Taxes are not driving the wealthy away from NYC: report

Same percentage of rich and low-income residents left the city in 2012

TRD New York /
Jul.July 21, 2014 12:20 PM

A new report suggests that New York’s tax burden is not heavy enough to make the wealthy flee the city and state just yet.

The city’s Independent Budget Office reported on Monday that the share of high-income households that moved out of the five boroughs in 2012 was equal to the share of low-income households that left, the New York Times reported. Earners at both the top and bottom of the spectrum saw 1.8 percent of their populations pick up and head out.

Of those New York City households making $500,000 or more that did move, most stayed nearby in areas with similar tax levels, according to data cited by the paper. Other parts of the state absorbed 42 percent of them, while New Jersey took in 22 percent and Connecticut welcomed 12 percent.

In fact, the study showed that more on-the-move families who made less than $500,000 headed to low-tax Florida: 10 percent versus 2 percent of wealthy outbound New Yorkers, reported the Times. Texas, another state known for low taxes, took in the same percentage of rich and not-so-rich Gothamites. [NYT]Tom DiChristopher


Related Articles

arrow_forward_ios
Photo illustration of Governor Andrew Cuomo (Credit: Cuomo by Stefani Reynolds/Getty Images; iStock)

Escaping New York? Tax man is right behind you

Escaping New York? Tax man is right behind you
City could lose out on $14B in tax revenue: report

City could lose out on $14B in tax revenue, 500K jobs: report

City could lose out on $14B in tax revenue, 500K jobs: report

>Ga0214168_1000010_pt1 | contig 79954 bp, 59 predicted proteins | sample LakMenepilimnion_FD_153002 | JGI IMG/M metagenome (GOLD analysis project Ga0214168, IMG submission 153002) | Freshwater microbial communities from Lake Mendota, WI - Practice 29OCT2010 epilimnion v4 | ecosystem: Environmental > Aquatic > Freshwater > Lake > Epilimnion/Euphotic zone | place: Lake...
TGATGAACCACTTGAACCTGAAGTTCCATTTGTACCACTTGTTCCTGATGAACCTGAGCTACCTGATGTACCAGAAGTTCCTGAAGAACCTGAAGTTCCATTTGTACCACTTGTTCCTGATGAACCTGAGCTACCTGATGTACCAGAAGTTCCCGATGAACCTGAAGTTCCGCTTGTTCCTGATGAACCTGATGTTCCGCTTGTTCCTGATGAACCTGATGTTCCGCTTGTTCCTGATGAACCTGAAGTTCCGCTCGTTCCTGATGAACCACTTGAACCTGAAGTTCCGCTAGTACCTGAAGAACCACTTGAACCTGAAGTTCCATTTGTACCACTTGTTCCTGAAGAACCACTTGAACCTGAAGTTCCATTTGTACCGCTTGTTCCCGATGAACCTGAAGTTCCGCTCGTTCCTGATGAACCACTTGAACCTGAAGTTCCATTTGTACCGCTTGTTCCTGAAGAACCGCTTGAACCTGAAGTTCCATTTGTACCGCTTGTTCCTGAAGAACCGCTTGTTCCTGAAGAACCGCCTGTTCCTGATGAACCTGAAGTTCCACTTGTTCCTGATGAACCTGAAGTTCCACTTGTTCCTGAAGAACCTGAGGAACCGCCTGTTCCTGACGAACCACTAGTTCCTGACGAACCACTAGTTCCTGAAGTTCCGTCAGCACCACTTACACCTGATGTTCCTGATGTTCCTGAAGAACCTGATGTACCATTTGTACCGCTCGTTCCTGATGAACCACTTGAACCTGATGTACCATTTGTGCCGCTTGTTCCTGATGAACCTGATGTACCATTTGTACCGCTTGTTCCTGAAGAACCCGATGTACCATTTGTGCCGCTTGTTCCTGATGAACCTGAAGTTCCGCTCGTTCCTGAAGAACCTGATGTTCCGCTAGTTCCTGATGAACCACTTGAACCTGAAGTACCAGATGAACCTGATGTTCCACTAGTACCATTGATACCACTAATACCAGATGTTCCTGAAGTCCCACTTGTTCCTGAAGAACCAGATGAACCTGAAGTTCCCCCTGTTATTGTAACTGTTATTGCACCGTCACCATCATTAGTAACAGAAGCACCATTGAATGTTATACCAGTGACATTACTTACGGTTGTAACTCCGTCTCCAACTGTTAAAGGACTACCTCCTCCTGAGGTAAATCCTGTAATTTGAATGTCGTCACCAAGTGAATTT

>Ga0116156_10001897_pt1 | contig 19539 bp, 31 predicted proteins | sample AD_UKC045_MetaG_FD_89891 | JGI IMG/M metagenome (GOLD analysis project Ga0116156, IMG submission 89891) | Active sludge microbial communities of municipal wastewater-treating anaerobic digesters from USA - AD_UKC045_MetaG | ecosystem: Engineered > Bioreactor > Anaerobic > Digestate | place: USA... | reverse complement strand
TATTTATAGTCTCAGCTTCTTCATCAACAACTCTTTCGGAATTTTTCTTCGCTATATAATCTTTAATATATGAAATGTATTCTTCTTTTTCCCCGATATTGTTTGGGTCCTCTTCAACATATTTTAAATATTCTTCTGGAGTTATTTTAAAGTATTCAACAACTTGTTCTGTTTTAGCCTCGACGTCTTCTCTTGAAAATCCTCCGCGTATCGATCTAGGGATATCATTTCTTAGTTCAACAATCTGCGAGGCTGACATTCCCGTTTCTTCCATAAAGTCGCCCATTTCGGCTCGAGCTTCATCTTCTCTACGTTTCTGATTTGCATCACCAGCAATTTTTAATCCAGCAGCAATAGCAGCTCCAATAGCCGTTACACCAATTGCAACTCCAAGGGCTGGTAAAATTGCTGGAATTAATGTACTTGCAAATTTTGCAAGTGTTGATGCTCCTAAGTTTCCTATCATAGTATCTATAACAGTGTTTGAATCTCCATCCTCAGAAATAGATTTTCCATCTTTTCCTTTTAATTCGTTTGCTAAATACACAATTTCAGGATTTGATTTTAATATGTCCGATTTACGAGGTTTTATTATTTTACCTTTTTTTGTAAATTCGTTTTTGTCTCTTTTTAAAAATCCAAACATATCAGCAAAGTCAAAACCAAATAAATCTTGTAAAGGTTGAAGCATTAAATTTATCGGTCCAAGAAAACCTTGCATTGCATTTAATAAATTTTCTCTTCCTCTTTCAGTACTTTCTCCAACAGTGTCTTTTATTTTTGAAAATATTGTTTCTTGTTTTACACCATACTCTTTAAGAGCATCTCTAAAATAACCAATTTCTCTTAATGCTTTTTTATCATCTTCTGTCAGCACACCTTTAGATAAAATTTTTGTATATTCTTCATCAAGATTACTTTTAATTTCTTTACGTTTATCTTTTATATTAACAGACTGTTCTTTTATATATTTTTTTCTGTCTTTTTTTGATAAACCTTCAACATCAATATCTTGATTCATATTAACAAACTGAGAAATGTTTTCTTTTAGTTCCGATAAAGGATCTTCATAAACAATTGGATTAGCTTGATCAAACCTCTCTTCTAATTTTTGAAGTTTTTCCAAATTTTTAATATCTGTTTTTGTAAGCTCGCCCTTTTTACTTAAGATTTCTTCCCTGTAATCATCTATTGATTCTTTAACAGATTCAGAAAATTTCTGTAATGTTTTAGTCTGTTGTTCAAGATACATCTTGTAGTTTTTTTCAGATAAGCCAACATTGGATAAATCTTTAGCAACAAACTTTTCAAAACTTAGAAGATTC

New York City Comptroller Scott Stringer (Credit: Andrew Burton/Getty Images, iStock)

Coronavirus will cost city billions in tax revenue: comptroller

Coronavirus will cost city billions in tax revenue: comptroller
Taxes would rise for owners of Manhattan mansions and penthouses, but the biggest shock would be on homeowners in Brooklyn neighborhoods (Credit: Pixabay)

City’s property tax overhaul would increase burden for single-family homeowners

City’s property tax overhaul would increase burden for single-family homeowners
Antonio Reynoso and 140 Devoe Street in Brooklyn (Credit: Google Maps)

Council closes tax-lien loophole that threatened property seizures

Council closes tax-lien loophole that threatened property seizures
Governor Andrew Cuomo and Mayor Bill de Blasio (Credit: Getty Images)

Cuomo expects NYC to take lead on property tax reform

Cuomo expects NYC to take lead on property tax reform
A photo illustration of Michael Gianaris and Jeff Bezos (Credit: Getty Images, Wikipedia, iStock)

Gianaris wants to reform NYC tax credit programs that drew Amazon

Gianaris wants to reform NYC tax credit programs that drew Amazon
City Council Speaker Corey Johnson and Mayor Bill de Blasio (Credit: Getty Images, iStock)

NYC’s convoluted property tax system could get a big reboot

NYC’s convoluted property tax system could get a big reboot
arrow_forward_ios

The Deal's newsletters give you the latest scoops, fresh headlines, marketing data, and things to know within the industry.

Loading...